As part of crackdown further on religion especially in Tibet, a series of new rules is being mulled to prohibit religious extremism, indicating ‘Sinicization of religion’ by China under Xi Jinping. It alters the Tibetan people’s religious belief and the reincarnation system, which is perceived as Tibetans as a misguided attempt. Worried about the dissent that is brewing in Tibet is a cause of concern for China, which is employing ‘ideological indoctrination’ as an insurance against ‘Tibetan struggle for Independence and basic human rights’. There is an insistence by China for securing jobs even within the Tibet Autonomous Region, knowledge of Chinese language is a must by way of clearing exams, it means a subtle way of bringing down the importance of Tibetan language thereby relieving of its independent character. 

Officials are strengthening border defense and frontier security in Tibet parallelly. Post the 19th party Congress President Xi Jinping has come back stronger with ground reality portraying hardening of stance and positions in Tibet. The velvet glove is more visible than iron fist by way of expanding party surveillance and party’s penetration into Tibet. 
With the increasing migration and settlement into the Tibetan region by the majority Han ethnic people the Tibetan culture and way of life is under duress by way of change in demographic dynamics. The Dalai Lama – PRC talks broke down in 2010. Two issues flagged were one, has Tibet ever been a part of China and two, the McMahon Line that borders India and Tibet is unacceptable to China. China also restricted and shrinked the strategic space of the present Dalai Lama. To intensify efforts, China tries to undermine the influence of the Dalai Lama within the Tibetan community and abroad. But the question on the minds of Chinese leaders is, Will the Tibetans remain peaceful post the Dalai Lama’s departure? For China, the question of Dalai Lama is both a religious and political question raising insecurities. It is well aware of the fact that a dual Dalai Lama post the departure of the present 14th Dalai Lama could spell trouble in the long run as the Tibetans still refuse to acknowledge and revere or even call the Panchen Lama appointed by China as even Panchen Lamas. They are just called/termed as ‘learned monks.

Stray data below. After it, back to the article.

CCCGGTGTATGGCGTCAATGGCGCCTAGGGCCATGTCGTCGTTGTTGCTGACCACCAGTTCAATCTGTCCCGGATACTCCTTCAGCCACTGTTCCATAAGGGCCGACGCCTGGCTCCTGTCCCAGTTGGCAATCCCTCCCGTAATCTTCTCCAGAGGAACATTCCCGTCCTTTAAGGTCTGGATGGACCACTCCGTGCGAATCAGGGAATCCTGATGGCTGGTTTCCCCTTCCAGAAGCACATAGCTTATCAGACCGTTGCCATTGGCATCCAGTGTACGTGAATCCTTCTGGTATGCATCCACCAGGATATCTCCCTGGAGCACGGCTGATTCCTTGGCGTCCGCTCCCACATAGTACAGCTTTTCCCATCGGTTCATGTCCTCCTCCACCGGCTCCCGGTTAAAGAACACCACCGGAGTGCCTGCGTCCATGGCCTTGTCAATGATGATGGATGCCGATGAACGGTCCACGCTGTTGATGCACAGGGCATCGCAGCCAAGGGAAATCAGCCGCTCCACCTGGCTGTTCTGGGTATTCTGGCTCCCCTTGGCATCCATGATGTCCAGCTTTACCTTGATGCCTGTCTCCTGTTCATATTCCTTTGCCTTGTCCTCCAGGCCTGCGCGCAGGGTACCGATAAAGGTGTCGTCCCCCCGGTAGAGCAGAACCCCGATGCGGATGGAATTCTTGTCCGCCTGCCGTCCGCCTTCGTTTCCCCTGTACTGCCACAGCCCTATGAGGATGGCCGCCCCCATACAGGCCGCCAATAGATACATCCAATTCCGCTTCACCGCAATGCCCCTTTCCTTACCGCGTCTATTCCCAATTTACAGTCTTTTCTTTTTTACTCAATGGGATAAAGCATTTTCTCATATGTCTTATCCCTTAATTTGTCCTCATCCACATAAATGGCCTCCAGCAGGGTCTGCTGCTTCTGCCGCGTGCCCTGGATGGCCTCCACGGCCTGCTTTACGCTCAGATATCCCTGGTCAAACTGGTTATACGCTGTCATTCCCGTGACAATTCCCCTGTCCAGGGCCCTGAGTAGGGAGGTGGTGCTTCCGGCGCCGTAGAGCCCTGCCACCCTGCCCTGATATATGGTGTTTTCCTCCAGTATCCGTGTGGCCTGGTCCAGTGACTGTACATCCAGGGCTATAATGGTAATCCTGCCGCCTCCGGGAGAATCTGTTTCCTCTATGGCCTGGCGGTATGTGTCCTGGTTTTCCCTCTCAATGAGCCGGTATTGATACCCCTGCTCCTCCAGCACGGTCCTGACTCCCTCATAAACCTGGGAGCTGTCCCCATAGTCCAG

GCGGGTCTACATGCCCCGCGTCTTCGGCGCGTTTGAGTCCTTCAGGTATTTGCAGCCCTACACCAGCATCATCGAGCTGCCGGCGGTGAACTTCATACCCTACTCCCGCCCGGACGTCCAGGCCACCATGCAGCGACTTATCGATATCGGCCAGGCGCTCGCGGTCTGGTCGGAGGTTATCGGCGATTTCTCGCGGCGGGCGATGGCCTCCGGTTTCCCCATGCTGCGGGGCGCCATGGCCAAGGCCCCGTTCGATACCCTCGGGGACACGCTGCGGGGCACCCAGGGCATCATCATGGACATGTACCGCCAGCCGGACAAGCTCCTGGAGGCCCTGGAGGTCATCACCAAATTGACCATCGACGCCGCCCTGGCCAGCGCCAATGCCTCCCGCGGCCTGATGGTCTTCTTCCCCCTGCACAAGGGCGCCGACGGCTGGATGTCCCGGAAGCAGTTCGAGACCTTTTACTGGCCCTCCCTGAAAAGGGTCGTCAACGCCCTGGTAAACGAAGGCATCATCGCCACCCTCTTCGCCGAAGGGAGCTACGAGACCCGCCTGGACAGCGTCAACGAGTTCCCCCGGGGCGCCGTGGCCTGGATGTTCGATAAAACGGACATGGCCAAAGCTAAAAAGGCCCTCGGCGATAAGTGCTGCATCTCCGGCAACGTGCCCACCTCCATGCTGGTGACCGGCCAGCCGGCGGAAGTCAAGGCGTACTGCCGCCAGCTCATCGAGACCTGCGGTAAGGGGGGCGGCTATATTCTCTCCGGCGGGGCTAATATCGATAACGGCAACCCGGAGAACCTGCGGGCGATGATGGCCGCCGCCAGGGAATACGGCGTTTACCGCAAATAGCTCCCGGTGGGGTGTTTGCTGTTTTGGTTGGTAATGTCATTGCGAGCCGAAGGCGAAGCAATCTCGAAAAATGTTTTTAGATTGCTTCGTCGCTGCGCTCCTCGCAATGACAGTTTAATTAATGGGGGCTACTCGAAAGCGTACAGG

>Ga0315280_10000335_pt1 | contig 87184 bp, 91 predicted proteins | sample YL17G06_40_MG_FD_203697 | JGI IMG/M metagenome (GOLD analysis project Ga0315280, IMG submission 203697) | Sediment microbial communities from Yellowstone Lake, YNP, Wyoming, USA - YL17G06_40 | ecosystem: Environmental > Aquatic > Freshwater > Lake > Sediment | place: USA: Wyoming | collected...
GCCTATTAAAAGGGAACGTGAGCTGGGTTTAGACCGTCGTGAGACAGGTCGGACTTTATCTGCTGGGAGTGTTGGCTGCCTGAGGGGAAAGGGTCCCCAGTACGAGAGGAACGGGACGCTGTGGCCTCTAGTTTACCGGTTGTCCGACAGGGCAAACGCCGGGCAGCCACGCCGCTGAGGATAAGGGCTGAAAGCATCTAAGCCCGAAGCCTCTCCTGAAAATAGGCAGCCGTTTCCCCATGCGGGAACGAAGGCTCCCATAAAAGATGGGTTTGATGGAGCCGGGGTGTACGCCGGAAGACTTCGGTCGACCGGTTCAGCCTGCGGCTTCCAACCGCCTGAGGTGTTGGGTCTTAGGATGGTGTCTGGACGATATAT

In conclusion, China under Xi Jinping has undertaken a mix of carrot and stick approach through mix of developmental projects for Tibet, indoctrination via education and coercive policies. These signal Beijing’s insensitivities towards Tibet. Transforming the Tibetan landscape favors China to put pressure even on neighbors like India and press forceful claims against Indian state of Arunachal Pradesh which is considered as ‘Southern Tibet’ by Beijing. With Xi Jinping’s vision of ‘Rejuvenation of Great Chinese Dream’ it remains to be seen how China desires to shape a historical narrative to favor its agenda. As Mao called Tibet as one of the fingers in his famous ‘Five Finger’ strategy, if Xi Jinping manages to make Tibet under its fold unanimously nothing much can stop Beijing from asserting its dominance over the entire Himalayas stretching from Ladakh to Arunachal Pradesh calling for Mandarins in New Delhi to stitch a strategic coherence in its policies towards Tibet vis – a – vis in its dealing with China.

Jianli Yang is the founder and president of Citizen Power Initiatives for China
Rui Liu is a research associate of Citizen Power Initiatives for China